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Sand like substance in loose-fill fiberglass?

maine_tyler | Posted in General Questions on

Hi all.

This is an asbestos question. I know these can be tricky to navigate on a forum. But my question is hopefully specific enough.

I have an old house (circa 1910’s) with retrofitted blown-in fiberglass loose-fill in the walls. Not sure when it was blown, but possibly in the 90’s. It’s definitely not vermiculite. 

Anyways, I’ve pulled some out of the walls and noticed that a pile of what looks like sand accumulates under the pile. I found this concerning. Does anyone have experience with a sand like substance being present in loose-fill fiberglass?
I know sending in a sample is the only sure way (and I will likely do that) but I want to have some idea of experiences with this.

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Replies

  1. maine_tyler | | #1

    I should also note I am calling this fiberglass, but I'm not positive on that really. I'm not versed or experienced with insulation ID. Not familiar with what loose rockwool looks like, for example.

  2. Expert Member
    BILL WICHERS | | #2

    Are you sure it’s not just old sawdust? I’ve seen sawdust in insulation lots of times. Leftovers from construction, or “new” sawdust from carpentry work that was done after the insulation went in.

    The other possibility is debris brought in by little critters over time. It’s hard to say from a pic. Only a lab test will tell you for sure.

    Bill

  3. maine_tyler | | #3

    I'm not sure, though up close it has a round, almost translucent quality. Like tiny amber beads.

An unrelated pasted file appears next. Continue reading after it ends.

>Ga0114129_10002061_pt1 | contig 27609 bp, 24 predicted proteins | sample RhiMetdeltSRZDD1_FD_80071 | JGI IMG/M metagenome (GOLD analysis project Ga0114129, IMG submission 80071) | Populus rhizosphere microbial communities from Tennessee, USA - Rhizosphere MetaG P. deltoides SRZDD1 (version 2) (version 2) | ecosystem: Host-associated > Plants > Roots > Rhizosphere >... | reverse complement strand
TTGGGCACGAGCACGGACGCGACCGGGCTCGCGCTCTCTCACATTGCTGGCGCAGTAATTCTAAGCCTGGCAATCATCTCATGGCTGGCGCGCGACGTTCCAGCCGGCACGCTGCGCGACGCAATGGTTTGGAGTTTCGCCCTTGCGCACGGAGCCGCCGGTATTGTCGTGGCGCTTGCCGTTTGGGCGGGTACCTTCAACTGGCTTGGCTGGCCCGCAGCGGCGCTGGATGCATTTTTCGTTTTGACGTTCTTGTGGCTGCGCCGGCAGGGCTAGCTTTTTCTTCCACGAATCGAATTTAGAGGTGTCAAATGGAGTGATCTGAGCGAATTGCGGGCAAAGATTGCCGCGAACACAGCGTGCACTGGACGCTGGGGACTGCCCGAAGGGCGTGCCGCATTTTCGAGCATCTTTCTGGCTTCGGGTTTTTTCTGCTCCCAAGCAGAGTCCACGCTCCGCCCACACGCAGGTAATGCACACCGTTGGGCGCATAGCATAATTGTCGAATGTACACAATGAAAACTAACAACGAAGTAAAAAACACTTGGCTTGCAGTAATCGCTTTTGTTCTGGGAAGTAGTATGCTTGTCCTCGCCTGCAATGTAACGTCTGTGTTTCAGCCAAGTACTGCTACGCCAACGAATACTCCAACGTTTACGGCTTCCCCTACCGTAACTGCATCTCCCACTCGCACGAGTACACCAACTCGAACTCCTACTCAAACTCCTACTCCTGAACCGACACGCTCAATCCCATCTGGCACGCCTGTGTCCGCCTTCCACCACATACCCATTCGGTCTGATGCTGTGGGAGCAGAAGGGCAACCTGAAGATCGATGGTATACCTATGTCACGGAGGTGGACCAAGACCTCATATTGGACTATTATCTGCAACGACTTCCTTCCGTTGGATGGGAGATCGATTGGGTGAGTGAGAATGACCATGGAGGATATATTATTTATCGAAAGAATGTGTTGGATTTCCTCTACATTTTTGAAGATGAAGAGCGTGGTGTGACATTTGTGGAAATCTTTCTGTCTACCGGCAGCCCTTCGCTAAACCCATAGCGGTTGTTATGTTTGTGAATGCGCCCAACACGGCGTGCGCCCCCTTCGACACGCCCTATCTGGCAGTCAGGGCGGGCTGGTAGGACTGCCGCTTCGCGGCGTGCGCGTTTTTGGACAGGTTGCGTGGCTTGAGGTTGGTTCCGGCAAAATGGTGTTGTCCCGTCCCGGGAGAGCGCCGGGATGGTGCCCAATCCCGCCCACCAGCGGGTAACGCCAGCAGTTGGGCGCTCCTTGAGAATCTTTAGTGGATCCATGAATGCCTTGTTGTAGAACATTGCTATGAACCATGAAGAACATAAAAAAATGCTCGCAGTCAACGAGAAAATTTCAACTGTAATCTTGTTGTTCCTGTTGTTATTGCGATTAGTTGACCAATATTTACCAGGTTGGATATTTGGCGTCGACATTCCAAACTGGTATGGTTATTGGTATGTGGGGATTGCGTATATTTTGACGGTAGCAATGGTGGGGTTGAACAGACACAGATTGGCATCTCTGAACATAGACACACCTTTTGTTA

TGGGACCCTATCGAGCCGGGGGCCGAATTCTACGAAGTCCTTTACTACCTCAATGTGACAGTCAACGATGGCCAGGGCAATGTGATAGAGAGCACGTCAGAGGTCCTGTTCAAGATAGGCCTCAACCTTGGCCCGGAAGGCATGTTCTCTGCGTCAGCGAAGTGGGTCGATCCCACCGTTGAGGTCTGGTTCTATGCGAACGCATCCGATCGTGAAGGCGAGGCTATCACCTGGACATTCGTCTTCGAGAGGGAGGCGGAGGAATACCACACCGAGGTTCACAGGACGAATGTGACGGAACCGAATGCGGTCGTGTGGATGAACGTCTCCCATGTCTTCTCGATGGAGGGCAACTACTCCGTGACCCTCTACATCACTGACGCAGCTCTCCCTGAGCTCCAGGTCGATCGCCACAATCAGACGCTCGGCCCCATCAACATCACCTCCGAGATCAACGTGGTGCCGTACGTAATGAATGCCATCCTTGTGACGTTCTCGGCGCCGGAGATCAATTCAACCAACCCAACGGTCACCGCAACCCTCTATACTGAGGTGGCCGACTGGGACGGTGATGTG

It did come from near the bottom of the wall, so is likely concentrated in comparison to the rest of the wall.

    There was also other animal sign (droppings).

    I'll send it in I suppose. I was mainly wondering if these small sandy type particles are commonplace with loose-fill fiberglass, or some other product that would be obvious.

    1. Expert Member
      BILL WICHERS | | #4

      Little amber beads sounds like hardened sap. Sometimes pine will weep a little and you end up with little hard sap blobs. It’s very much like the “amber” that you see used as a gemstone, just not petrified. I’ve usually seen the sap basically glued to the wood, but I supposed it could have fallen off over time or been disturbed by construction work and then fallen off.

      Bill

  4. maine_tyler | | #5

    Thanks Bill.
    I actually had that epiphany before coming back on here while pulling some boards. A knotty board had some dry resin stuck to it that displayed likeness to the beads and triggered the thought. That you came to the same thought is reassuring.
    It is interesting that there would be so much of it and in such small round granules. I picture a scenario where the boards 'sweated' the sap/resin, which then dropped into the cavity and mixed with the insulation.

    1. Expert Member
      MALCOLM TAYLOR | | #6

      Tyler,

      The easiest way to tell what it is is to taste it. Not you of course, but maybe some annoying kid down the street?

  5. MattJF | | #7

    Try burning a small amount. If it is sap it will smell as expected.

  6. Expert Member
    BILL WICHERS | | #8

    Having some experience in a very different industry that deals with nasty things, I would advise against using any of your senses (smell, taste, etc.) for test equipment of anything you believe may be hazardous. Using your body as test equipment can be dangerous!

    Little critters like mice can carry all kinds of nasty diseases too, so be careful. If you believe there is any chance you have some potentially hazardous materials in your wall, using a regular test lab is your safest bet if you want to be sure what you’re dealing with.

    Bill

  7. Spenceday | | #9

    Does the interior wall material happen to be plaster and lathe? If so it's probably just sand coming off the plaster keys

  8. maine_tyler | | #10

    Alright it's settled then, I'll mix some into my morning oatmeal and see if I pine for more.

    Spenceday, yes it is plaster and lathe, and now that you say it, it seems obvious that'd be what (at least some of it) is. Though some of the little granules really do have a translucent amber color that looks awfully similar to the pine resin. I'll have to get out the jewelers loupe.

    I did get insulation and plaster tested in another part of the house previously, but I didn't recall seeing this substance, perhaps because I was up on the second floor at the time.
    Thanks all.

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